Gender Disparity in Colorectal Cancer Screening

Statistical Evidence

Prior to recent studies, statistical evidence has suggested that there have been significant gender disparities in CRC screening. CRC screening rates are far lower than the rates regarding other cancer types, but the issue has been considered to be even more drastic for females (Callcut et al., 2006). According to this data, only 27% of women 50 years and older pass CRC screening compared to 34% among men (Callcut et al., 2006). Researchers have suggested that lower rates among women are caused by the fact that they are less likely to be offered a CRC screening procedure by health providers. A study by Callcut et al. (2006), however, established that the difference is not statistically significant, and prior numbers could not be validated. There is, however, a difference among varying age groups among both men and women. For instance, women are more likely to get screened when they are younger, while men undergo their first screening much later (Callcut et al., 2006). Moreover, diagnosis rates are lower in women than men, which could suggest that men are in a much more unfavorable position than women.

Gender-Specific Screening

Lower diagnosis rates among women may suggest that CRC screening should be tailored for each gender. Such an approach already exists in a number of countries, including South Korea and Japan (Kim et al., 2015). The results from these states propose that diagnosis rates are higher among women than men (Kim et al., 2015). Such data supports the claim that lower diagnosis rates are the result of screening procedures that could be inadequate for females. This difference comes from the fact that there are gender-related biological differences that affect CRC risk (Kim et al., 2015). CRC is manifested differently in terms of molecular characteristics depending on tumor location (Kim et al., 2015). It was discovered that women struggle more with right-sided CRC, while left-sided CRC is more prevalent among men (Kim et al., 2015). The exact reasons why the location differs among males and females are not yet known, but implications exist in terms of mortality rates.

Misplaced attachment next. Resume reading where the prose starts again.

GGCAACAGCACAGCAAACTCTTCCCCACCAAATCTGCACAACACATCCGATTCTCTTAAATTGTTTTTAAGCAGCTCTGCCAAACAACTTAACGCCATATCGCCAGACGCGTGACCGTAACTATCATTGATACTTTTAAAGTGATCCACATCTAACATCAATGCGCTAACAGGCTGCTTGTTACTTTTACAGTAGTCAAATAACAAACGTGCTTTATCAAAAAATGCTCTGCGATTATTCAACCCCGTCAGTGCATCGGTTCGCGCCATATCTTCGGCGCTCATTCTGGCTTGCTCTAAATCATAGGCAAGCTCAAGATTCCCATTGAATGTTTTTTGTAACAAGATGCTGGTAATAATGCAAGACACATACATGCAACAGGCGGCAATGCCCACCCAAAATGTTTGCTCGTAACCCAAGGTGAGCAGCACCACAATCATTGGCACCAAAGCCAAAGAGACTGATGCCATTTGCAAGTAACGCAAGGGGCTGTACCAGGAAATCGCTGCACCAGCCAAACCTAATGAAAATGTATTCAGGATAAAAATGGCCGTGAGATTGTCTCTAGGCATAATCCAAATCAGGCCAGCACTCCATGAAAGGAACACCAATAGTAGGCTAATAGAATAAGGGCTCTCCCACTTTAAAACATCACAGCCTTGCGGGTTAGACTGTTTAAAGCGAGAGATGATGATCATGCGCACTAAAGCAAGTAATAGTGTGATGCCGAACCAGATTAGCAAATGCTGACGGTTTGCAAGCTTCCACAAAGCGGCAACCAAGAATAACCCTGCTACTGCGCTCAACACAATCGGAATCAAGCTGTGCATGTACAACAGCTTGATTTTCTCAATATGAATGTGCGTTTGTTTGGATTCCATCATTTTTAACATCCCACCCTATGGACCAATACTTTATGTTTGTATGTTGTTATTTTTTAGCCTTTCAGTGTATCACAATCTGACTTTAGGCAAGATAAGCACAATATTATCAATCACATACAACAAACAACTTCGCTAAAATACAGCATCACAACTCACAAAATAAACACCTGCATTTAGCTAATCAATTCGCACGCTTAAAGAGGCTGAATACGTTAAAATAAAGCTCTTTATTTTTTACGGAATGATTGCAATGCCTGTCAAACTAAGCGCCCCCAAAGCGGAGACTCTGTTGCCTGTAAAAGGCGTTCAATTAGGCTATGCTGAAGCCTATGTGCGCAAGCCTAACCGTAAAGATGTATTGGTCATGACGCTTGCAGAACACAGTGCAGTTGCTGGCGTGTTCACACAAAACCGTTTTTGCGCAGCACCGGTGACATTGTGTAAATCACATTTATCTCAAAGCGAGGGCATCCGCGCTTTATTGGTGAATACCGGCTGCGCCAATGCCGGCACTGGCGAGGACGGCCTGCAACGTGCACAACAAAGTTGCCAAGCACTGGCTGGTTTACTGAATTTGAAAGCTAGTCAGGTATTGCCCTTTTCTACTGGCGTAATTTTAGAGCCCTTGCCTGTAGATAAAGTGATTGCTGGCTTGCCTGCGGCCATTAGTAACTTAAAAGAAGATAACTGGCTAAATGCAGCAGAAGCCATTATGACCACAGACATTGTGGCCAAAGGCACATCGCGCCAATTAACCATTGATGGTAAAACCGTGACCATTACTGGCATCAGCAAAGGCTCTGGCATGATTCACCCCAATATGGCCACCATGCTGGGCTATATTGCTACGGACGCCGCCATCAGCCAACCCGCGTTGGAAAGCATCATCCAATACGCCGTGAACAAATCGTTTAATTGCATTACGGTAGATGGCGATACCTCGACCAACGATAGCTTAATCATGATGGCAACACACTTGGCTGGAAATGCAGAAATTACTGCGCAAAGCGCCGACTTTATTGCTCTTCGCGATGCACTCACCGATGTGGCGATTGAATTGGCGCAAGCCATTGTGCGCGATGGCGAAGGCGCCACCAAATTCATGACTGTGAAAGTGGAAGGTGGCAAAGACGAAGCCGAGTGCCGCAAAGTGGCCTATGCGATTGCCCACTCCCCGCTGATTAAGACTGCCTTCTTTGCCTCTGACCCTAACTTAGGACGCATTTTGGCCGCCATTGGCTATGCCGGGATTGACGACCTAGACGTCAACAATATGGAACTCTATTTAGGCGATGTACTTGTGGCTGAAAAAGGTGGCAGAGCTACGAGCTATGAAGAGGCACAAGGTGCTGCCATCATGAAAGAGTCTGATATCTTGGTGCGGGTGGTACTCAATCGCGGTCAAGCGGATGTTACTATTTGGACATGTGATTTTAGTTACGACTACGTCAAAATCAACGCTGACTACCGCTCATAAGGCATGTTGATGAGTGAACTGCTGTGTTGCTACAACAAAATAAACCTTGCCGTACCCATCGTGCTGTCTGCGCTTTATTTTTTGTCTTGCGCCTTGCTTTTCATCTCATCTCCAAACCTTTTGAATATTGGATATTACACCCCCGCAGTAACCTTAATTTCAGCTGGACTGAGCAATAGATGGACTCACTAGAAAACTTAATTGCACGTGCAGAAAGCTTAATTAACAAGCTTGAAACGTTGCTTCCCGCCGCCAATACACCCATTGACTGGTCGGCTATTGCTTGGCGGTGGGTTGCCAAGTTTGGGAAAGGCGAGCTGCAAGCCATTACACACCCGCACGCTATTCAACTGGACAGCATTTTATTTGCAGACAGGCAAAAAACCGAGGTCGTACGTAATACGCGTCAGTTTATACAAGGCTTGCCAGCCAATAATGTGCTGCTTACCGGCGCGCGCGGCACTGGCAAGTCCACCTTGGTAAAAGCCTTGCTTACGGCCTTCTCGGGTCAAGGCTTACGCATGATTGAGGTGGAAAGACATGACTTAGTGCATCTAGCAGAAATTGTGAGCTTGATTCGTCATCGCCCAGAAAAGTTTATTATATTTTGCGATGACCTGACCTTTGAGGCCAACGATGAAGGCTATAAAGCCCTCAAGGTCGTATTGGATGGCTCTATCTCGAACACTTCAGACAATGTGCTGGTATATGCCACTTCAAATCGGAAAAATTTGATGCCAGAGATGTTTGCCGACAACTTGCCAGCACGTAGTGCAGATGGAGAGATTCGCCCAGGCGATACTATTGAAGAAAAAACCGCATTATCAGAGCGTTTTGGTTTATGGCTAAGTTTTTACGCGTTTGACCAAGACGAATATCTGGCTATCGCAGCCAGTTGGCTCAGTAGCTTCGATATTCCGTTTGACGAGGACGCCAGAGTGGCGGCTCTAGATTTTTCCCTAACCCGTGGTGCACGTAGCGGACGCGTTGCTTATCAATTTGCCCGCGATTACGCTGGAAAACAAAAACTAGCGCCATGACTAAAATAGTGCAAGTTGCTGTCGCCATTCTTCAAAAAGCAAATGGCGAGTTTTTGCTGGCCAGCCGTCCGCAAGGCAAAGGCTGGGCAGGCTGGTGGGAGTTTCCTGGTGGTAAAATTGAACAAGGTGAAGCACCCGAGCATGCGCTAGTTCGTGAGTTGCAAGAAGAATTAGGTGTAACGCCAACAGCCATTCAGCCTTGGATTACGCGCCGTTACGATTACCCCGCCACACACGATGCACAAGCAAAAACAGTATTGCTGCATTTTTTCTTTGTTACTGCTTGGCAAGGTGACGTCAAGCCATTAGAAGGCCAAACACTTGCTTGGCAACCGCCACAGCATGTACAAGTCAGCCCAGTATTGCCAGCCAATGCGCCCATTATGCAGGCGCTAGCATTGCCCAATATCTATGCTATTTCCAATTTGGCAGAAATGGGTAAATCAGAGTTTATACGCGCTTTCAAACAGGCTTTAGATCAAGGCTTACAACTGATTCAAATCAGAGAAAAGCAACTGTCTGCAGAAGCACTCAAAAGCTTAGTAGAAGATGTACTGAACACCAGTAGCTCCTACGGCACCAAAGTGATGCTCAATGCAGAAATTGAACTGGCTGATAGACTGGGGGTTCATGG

Barriers to CRC Screening

Timely diagnosis is essential when battling with cancer, and therefore, premature screening is vital. However, the majority of people do not undergo screening procedures due to various reasons. Understanding these hindrances to timely CRCS is critical for designing any interventions aimed at increasing screening rates. Jones et al. (2010) suggest that 74% of people are either afraid of the screening procedure or do not want to be involved in bowel preparation. Individuals need to attain information about how the screening process works in order to alleviate their fears. Physicians could also provide patients with instructions regarding bowel preparation and useful tips for making the process simpler.

Gender differences also exist in terms of barriers to CRC screening. Kim et al. (2015) suggest that women are more likely to be affected by socio-cultural factors and continuously delay screening. Lack of knowledge about the risks of CRC and its future implications for health and life also serves as a significant hindrance (Jones et al., 2010). In this context, the role of physicians and other health providers increases. They need to provide patients with accurate information and explain the implications of CRC, how it can be prevented or treated, and what should be done on behalf of patients.


Callcut, Rachel A, Kaufman, Stephanie, Stone-Newsom, Robert, Remington, Patrick, & Mahvi, David. (2006). Gender disparities in colorectal cancer screening: True or false? Journal of Gastrointestinal Surgery, 10(10), 1409-1417. Web.

Jones, Resa M, Devers, Kelly J, Kuzel, Anton J, & Woolf, Steven H. (2010). Patient-reported barriers to colorectal cancer screening: A mixed-methods analysis. American Journal of Preventive Medicine, 38(5), 508-516. Web.

Kim, Sung-Eun, Paik, Hee Young, Yoon, Hyuk, Lee, Jung Eun, Kim, Nayoung, & Sung, Mi-Kyung. (2015). Sex and gender-specific disparities in colorectal cancer risk. World Journal of Gastroenterology, 21(17), 5167-5175. Web.

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